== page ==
An improved error-handling package for Go

Today we’re open-sourcing, a tiny Go error-handling library that is a drop-in replacement for It augments xerrors with Wrap and Mask functions that add to the stack trace without adding to the error message.

Read on for the full story.

Error handling in Go, a brief history

We started using Go in 2014 to build the Yext Pages system (see The Making of Yext Pages), and some of the decisions made at that time are showing their age.

One of those decisions was to go all-in on the library for error handling. It was written by celebrity Gopher @rogpeppe and released in 2014 along with some suggested rules for generating good errors in go.

Go, in contrast to Java, treats errors as values, with no special language support. As a result, if you’d like stack traces associated with your errors or the ability to determine if a given error is of a certain type, or caused by an error of that type (e.g. a deadline being exceeded), then it has to be implemented in a library and used consistently across your codebase.

However, errgo never reached critical mass, and the community eventually consolidated around, which sported a simpler API and was written by another celebrity Gopher @davecheney.

Then in 2018, the Go team worked on a major upgrade to error handling, outlined by the Error Values Draft Design, and they implemented the package, with the intention to include it in the standard library. It has a simple-but-powerful API and promises to support interopability across the whole ecosystem.

A high-quality official solution at last! If you aren’t familiar with the API, Working with Errors in Go 1.13 is the best guide.

However, there is one big wrinkle: Go 1.13 included only half of the xerrors package. It includes matching and unwrapping (essential for interoperability) but lacks support for stack traces.

There are currently no plans to incorporate the whole xerrors package into the standard.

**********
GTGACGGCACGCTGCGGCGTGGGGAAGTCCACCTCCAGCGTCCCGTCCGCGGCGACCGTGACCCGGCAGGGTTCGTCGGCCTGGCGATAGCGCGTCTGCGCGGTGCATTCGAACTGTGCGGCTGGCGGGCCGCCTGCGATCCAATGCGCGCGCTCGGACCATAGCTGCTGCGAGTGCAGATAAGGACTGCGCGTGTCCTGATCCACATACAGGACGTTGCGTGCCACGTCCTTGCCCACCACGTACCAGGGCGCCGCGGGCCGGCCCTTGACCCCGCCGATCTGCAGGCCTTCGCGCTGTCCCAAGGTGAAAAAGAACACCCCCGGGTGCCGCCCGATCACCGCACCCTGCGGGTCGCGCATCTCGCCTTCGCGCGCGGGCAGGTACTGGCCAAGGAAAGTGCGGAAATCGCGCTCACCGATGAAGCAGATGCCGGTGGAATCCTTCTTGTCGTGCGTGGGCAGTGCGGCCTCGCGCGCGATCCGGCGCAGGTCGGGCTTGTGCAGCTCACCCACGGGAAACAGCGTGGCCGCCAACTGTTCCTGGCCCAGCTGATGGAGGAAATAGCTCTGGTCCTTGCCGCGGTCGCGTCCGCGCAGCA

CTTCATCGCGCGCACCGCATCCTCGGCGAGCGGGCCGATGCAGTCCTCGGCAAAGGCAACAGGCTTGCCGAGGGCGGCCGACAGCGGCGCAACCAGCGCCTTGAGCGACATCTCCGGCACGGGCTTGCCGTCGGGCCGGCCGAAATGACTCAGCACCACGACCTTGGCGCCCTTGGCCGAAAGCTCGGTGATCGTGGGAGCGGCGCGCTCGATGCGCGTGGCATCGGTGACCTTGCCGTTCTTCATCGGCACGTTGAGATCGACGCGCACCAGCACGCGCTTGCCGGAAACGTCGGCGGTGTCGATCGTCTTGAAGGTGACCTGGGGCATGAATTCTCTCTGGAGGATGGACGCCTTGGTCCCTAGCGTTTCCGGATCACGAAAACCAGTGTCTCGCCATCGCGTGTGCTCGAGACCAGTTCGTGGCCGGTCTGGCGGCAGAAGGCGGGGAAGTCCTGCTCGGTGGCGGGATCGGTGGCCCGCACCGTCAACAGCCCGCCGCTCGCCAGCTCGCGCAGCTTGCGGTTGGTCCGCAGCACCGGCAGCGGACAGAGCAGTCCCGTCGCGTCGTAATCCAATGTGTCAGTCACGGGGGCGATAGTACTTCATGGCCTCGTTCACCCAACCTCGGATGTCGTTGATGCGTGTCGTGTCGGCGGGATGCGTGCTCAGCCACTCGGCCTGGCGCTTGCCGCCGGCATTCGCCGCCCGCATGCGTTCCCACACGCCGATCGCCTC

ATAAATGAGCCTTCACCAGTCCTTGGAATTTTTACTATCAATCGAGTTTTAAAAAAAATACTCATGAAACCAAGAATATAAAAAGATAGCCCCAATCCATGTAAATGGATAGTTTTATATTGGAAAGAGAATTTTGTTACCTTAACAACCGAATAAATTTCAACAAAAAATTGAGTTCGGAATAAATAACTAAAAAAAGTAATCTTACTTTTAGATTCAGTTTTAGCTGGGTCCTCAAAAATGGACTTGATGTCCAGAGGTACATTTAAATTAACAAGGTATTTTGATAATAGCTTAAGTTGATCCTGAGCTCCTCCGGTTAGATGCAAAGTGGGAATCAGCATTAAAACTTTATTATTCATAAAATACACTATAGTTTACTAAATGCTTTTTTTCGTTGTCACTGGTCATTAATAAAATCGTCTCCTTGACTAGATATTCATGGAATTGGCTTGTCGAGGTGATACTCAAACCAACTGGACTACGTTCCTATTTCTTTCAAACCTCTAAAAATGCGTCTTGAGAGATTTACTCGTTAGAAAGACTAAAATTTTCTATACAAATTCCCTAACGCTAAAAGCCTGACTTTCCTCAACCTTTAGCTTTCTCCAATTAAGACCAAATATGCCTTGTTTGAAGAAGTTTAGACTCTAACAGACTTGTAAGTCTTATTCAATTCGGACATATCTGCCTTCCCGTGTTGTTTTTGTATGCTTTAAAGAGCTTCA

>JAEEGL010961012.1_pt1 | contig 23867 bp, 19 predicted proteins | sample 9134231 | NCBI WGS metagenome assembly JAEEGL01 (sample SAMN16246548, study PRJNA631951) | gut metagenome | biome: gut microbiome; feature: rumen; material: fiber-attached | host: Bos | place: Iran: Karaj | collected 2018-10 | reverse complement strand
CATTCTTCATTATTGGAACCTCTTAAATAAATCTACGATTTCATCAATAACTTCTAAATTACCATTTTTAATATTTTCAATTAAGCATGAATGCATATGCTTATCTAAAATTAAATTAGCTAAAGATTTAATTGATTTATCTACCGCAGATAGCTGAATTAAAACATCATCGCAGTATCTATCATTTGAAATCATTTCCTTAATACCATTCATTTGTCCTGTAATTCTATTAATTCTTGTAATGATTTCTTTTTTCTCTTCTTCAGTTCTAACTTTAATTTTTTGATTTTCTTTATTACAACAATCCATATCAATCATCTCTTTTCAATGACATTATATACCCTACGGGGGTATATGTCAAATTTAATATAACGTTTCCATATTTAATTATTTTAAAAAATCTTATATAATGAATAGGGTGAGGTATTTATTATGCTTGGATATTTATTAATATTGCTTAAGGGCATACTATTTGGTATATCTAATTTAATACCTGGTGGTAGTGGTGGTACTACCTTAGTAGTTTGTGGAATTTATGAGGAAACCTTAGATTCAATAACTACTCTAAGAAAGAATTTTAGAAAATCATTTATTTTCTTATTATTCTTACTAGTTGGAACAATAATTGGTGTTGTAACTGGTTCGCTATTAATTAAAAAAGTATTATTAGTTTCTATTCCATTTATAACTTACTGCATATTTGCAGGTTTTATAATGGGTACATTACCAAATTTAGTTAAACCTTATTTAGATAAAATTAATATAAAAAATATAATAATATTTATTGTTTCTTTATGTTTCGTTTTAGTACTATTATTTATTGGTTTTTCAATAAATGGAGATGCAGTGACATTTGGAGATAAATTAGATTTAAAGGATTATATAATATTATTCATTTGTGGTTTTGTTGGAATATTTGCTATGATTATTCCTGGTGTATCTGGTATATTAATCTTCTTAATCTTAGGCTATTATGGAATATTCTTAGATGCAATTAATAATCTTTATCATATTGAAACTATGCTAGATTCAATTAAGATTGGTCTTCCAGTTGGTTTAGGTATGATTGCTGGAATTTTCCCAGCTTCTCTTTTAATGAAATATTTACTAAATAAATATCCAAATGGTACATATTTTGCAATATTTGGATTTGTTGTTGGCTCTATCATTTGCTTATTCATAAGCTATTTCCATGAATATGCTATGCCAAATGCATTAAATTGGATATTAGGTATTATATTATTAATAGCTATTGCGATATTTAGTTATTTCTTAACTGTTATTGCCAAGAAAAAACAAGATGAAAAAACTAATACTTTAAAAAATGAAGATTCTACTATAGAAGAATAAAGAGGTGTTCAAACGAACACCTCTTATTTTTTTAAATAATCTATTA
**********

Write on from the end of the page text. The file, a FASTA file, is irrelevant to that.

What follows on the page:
Present day

Yext has about 500k lines of Go code in a monorepo, and a sizable percentage of that involved error handling with errgo.

We were motivated to make a change for a couple reasons:

  • Get onto a standard error handling library instead of our idiosyncratic one.

  • Much-improved ergonomics should lead to fewer bugs in error-handling code. For example, errgo’s distinction between a “cause” and an “underlying” error is easy to confuse.

  • It is more likely to seamlessly interoperate with third-party libraries. For example, Sentry recently added support for storing stack traces associated with xerrors in PR #246, and added support according to a golang-nuts discussion thread.

We find stack trace information invaluable; has a great API and was the closest thing to a standard, so we chose to migrate to it.

Performing the migration

We decided to perform a flag-day migration of the Go codebase from errgo to xerrors, using automated tools to accomplish the vast majority of the changes:

  • eg to perform the code rewriting.

  • Gazelle to update BUILD files.

Example-based code rewriting seemed like a great fit for this work. I had to make widespread changes like this:

errgo.New("a")               -> xerrors.New("a")
errgo.Newf("%s", a)          -> xerrors.Errorf("%s", a)
errgo.Mask(err)              -> xerrors.Mask(err)
errgo.Notef(err, "%s", a)    -> xerrors.Errorf("%s: %w", a, err)
errgo.NoteMask(err, "%s", a) -> xerrors.Errorf("%s: %v", a, err)

An eg template looks like this: